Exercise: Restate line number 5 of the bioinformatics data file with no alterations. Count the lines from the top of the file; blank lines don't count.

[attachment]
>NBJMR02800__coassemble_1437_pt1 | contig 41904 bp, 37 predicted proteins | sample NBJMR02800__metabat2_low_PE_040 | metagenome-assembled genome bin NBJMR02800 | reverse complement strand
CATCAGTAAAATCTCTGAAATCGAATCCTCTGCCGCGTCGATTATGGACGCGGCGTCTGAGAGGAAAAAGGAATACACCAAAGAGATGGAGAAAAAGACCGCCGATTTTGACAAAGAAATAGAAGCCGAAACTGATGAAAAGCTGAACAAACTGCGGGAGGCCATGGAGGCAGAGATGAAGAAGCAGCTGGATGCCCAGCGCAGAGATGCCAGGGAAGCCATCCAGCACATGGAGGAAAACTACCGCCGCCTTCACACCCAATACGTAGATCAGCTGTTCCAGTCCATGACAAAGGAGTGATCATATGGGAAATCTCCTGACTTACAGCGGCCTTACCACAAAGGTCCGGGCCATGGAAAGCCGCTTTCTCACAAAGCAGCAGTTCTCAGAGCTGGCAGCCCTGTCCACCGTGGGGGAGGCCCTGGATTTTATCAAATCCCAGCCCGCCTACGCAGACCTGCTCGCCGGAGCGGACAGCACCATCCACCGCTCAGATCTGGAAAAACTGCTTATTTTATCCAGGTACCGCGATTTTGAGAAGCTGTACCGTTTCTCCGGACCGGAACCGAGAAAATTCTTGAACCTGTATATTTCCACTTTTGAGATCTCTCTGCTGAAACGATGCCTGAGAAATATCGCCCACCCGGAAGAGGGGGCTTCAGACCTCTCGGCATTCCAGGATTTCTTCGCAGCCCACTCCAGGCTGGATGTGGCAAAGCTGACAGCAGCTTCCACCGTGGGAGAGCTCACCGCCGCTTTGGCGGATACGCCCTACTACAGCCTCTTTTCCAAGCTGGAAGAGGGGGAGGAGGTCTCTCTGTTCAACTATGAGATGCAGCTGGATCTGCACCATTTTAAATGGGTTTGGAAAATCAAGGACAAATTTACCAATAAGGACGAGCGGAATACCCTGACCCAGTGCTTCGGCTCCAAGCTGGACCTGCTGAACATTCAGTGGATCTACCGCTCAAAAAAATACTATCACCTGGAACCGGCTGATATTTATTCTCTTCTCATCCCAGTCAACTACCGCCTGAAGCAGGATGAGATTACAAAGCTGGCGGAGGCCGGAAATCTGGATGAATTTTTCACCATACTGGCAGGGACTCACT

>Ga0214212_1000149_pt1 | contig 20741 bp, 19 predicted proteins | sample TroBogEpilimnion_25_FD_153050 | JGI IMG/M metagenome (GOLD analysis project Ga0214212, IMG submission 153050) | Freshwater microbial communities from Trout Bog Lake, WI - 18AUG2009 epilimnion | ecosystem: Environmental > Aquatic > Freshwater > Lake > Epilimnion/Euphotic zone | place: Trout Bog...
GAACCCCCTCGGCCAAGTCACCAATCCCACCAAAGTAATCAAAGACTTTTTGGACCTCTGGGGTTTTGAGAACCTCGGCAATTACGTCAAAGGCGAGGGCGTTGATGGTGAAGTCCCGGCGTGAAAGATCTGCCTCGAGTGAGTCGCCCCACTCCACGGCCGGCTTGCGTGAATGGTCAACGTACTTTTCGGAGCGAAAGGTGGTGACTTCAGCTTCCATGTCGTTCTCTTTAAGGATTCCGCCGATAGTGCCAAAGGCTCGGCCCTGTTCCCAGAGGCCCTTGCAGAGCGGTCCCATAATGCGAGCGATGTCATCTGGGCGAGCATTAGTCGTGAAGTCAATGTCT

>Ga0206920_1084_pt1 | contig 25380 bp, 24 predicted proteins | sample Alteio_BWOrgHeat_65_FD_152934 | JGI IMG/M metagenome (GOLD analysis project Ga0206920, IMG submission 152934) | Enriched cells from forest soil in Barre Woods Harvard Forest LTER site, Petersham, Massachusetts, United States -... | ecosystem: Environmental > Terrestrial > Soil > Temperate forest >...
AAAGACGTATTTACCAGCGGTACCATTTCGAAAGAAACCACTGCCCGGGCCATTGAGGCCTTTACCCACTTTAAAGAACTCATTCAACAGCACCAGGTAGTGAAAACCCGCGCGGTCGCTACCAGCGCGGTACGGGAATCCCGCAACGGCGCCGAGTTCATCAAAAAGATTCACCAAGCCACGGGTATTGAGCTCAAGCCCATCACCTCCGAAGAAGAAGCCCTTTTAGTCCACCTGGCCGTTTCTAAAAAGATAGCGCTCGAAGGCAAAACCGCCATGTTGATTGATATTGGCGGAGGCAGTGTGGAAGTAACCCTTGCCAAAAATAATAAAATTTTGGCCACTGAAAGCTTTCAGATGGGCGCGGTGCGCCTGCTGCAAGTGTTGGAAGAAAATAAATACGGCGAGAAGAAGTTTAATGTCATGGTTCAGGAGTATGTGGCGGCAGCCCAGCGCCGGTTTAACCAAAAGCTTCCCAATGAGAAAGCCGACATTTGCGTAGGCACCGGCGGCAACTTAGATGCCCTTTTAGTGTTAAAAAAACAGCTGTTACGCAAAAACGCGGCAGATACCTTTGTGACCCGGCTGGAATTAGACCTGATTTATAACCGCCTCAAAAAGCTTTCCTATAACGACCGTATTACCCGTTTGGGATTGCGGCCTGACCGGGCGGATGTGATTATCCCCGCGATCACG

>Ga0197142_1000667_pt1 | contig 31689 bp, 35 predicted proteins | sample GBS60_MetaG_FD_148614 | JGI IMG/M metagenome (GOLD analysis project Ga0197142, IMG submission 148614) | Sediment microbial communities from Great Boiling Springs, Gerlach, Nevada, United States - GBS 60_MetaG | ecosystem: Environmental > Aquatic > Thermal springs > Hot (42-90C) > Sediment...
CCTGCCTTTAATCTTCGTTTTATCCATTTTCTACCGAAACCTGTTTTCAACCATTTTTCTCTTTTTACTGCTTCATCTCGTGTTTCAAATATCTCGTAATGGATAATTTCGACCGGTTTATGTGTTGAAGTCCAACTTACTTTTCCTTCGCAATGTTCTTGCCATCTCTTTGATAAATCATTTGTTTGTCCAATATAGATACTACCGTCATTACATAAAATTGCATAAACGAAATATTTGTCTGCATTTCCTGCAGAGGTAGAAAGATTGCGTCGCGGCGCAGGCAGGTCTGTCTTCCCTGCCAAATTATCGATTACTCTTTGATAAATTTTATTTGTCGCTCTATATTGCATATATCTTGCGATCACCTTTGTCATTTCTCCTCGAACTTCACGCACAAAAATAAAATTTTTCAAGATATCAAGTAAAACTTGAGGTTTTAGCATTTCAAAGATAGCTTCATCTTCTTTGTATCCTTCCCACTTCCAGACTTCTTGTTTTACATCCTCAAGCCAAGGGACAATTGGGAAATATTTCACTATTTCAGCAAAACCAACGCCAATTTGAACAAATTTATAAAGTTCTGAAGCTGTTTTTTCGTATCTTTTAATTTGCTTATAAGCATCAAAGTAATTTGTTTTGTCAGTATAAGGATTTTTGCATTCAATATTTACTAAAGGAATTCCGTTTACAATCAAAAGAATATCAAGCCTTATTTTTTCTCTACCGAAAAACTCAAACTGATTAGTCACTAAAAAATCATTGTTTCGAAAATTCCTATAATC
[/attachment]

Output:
>Ga0206920_1084_pt1 | contig 25380 bp, 24 predicted proteins | sample Alteio_BWOrgHeat_65_FD_152934 | JGI IMG/M metagenome (GOLD analysis project Ga0206920, IMG submission 152934) | Enriched cells from forest soil in Barre Woods Harvard Forest LTER site, Petersham, Massachusetts, United States -... | ecosystem: Environmental > Terrestrial > Soil > Temperate forest >...